credits. if you choose to have more energy renewable credits the cost would go down. >> we don't see that here? >> no. in the newer slide, if you go from the 5 percent to 85 percent credit mix, you free up $72 million ear year. if you didn't lower the rate. >> you still call these liever in it's decision whether it would be accelerated research recovery, late reduction, local build out or bonding capacity as a combination thereof? >> did i miss anything? >> no. you got it. >> thank you. >>> are you done? >> yes. done. >> i'm done. up for questions. >> we are ready to move on to our fairness board presentation. >> the chair on the fairness board. we are and advisory board. our position is to uphold meetings and rate recommendation. the board has met 9 times this year to discuss these rates. we have had considerable public testimony, testimony from the p u c to come up with some of our recommendation. the back part of our board is made up from customers and various members from departments within city government such as the controller administrator and office of public finances. the
replace them. we have time to do that. >> the building that's two renewable energy generations. wind turbines located on the north facade. two different levels of photo volume takes. >> we have over 600 solar panels and three platforms on the building, and four integrated wind turbines. the wind turbines and the solar panels produce 7% of the building's energy. and we're reducing the use of energy here by 32% in the office building. >> the entire building is controlled by a complex computer system which monitors and adjusts air, heating and lights as well as indoor shades. >> the building is going to be a smart building. it's going to have all integrated features. so, it has a monitor on the roof that knows where the sun is. as it gets warmer or colder, it heats and cools the building. as it gets lighter, shades can go up or down to make sure that you're not over using any kind of heat or air conditioning, but as it gets darker the shades can go back up. the lights inside the building self-adjust depending how close they are to the light sources outside, how light it is, how da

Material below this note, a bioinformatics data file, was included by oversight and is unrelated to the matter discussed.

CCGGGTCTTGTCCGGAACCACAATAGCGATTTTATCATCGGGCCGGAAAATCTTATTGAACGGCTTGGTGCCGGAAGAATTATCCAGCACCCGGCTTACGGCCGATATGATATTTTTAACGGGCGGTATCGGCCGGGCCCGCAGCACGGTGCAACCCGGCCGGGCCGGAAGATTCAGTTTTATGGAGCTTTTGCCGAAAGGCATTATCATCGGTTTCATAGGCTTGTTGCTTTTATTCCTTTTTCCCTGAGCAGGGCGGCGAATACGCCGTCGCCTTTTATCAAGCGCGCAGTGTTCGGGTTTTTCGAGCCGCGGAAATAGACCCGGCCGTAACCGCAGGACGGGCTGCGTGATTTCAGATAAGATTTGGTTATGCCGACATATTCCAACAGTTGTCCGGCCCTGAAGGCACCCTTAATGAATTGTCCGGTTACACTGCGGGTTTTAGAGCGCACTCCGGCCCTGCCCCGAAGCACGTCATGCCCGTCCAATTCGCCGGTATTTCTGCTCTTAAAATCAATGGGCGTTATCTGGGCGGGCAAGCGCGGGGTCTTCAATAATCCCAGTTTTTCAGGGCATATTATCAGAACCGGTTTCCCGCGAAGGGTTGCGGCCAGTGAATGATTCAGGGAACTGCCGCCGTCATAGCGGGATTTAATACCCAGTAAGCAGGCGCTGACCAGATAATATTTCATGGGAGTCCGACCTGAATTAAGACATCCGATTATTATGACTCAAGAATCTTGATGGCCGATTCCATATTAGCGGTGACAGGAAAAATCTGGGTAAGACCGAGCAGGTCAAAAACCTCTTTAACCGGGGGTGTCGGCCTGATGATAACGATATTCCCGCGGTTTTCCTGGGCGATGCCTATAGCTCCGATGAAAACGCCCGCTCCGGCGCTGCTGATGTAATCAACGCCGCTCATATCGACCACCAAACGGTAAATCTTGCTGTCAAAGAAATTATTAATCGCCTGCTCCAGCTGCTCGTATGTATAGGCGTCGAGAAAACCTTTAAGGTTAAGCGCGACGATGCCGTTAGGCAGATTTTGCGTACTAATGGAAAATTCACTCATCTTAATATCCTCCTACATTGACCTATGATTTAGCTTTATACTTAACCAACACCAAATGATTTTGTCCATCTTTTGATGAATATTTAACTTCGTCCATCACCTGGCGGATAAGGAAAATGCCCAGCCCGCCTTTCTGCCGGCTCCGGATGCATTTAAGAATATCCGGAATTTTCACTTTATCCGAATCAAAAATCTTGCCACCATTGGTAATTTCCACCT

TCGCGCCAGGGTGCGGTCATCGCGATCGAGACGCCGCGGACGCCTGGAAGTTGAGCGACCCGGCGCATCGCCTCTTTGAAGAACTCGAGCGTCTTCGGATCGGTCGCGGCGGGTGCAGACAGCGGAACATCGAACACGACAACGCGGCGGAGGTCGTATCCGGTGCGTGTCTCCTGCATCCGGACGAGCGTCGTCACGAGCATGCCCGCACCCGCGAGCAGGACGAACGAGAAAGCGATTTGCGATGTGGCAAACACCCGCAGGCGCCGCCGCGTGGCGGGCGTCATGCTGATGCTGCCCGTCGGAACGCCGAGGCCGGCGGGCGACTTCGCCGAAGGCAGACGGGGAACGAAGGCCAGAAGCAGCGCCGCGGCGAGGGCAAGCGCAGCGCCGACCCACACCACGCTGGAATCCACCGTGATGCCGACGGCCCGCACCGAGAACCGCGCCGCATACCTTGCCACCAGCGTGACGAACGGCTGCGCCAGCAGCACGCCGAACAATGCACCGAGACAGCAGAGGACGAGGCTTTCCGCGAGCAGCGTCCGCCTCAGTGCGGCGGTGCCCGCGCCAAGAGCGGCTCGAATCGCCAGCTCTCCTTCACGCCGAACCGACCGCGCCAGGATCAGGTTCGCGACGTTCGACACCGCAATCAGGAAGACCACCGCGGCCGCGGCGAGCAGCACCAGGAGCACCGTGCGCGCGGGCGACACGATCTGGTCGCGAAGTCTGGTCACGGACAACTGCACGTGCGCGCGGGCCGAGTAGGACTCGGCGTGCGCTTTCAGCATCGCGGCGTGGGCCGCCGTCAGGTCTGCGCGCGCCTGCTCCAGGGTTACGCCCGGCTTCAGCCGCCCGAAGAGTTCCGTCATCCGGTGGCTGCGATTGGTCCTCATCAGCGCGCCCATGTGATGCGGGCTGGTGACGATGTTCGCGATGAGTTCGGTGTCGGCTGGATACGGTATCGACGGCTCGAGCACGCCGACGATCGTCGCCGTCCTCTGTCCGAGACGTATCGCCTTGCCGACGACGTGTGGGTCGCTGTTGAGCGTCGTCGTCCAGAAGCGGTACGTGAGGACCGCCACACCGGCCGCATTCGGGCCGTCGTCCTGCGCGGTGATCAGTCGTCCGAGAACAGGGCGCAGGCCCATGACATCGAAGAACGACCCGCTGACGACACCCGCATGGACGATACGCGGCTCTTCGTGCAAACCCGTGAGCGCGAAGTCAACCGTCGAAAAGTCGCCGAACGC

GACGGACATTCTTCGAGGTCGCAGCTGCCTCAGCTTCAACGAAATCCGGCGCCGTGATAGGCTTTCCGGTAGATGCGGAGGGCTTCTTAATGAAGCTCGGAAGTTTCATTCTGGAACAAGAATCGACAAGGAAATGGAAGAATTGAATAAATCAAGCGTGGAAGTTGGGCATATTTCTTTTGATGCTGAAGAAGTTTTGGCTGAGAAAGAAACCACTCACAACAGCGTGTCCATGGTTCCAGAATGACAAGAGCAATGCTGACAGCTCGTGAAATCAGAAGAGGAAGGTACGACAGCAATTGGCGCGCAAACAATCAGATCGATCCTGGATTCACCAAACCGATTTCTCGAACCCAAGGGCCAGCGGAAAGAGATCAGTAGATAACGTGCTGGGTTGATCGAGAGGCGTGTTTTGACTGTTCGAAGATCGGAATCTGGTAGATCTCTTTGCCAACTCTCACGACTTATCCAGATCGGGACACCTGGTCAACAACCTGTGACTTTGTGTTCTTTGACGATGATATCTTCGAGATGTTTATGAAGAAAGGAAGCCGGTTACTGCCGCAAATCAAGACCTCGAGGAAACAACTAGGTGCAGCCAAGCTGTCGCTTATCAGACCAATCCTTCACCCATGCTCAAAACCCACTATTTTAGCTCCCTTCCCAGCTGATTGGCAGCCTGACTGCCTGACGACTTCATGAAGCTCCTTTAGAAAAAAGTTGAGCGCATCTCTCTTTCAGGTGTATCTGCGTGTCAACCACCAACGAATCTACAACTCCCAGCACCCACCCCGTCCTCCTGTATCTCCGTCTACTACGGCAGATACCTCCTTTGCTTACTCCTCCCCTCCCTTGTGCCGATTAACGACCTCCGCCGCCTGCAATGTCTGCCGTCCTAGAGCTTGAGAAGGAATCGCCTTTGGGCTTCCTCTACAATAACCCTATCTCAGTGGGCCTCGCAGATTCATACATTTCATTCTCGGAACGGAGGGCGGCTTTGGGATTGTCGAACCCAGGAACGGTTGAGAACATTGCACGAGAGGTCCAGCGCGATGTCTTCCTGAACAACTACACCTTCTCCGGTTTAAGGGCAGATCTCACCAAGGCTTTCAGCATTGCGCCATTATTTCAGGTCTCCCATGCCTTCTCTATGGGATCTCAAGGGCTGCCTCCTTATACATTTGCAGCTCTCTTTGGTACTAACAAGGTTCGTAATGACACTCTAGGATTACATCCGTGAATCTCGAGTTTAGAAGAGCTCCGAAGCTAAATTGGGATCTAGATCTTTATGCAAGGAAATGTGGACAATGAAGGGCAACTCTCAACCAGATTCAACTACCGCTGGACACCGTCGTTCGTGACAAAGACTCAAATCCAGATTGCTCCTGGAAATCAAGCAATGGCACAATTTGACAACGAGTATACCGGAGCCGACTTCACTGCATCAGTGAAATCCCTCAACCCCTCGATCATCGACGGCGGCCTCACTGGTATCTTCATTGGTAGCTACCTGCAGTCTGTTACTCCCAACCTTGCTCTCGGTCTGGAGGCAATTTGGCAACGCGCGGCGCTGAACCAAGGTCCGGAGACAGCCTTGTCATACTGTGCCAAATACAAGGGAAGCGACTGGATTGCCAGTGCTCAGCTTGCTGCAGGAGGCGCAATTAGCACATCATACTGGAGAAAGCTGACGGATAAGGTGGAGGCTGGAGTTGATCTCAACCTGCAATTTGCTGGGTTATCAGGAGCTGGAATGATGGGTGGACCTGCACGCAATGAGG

those fund to begin to fund our local investment and energy efficiency and renewables. these are some of the leaveers how you would to the financials we have talked about. >> strike a balance between maximizing dollars for build out or what the rates are going to be in terms of customers? >> right. you can do a mix. you can take that just using this example on robust renewals mix. you can take that and refund some of it in setting the rate, assuming a lower cost resource portfolio, so the program over all cost are lower, set the rate a little bit lower reflective of that but don't set it at $2.7 million because you won't have funds to dedicate to local investment fuchlt set the rate at the reflective of the lower cost of the resource portfolio because the mix is different. every month i'm taking more than i'm spending, therefore i can afford a bond that will fund a local investment into energy efficiency and local generation components. >> thank you, commissioner. >> thank you. i think this discussion gets us probably the more real choice we are going to have to make in the next sever
county efforts that we want to make sure we incorporate. we talked mostly to date about the marin energy authority program and the differences between that program and ours. just quickly for purposes of review, it's mostly differences associated with the resource mix just like we're going to talk about today. the fixed costs for operating their program, their program design. their program does not include an additional low-income discount. our program does. so, we have additional subsidies and costs that we need to cover. and it does not repay any of their start-up costs. our program does. they have a very distinctly different customer base than our san francisco program opportunity. they have a greater number of large users than commercial customers. they are also serving their municipal, for example, their municipal government throughout the county. our program does not include our municipal services because we provide service to the municipal government through our hetch hetchy power program. and the market prices for the power that they've procured are different in that they executed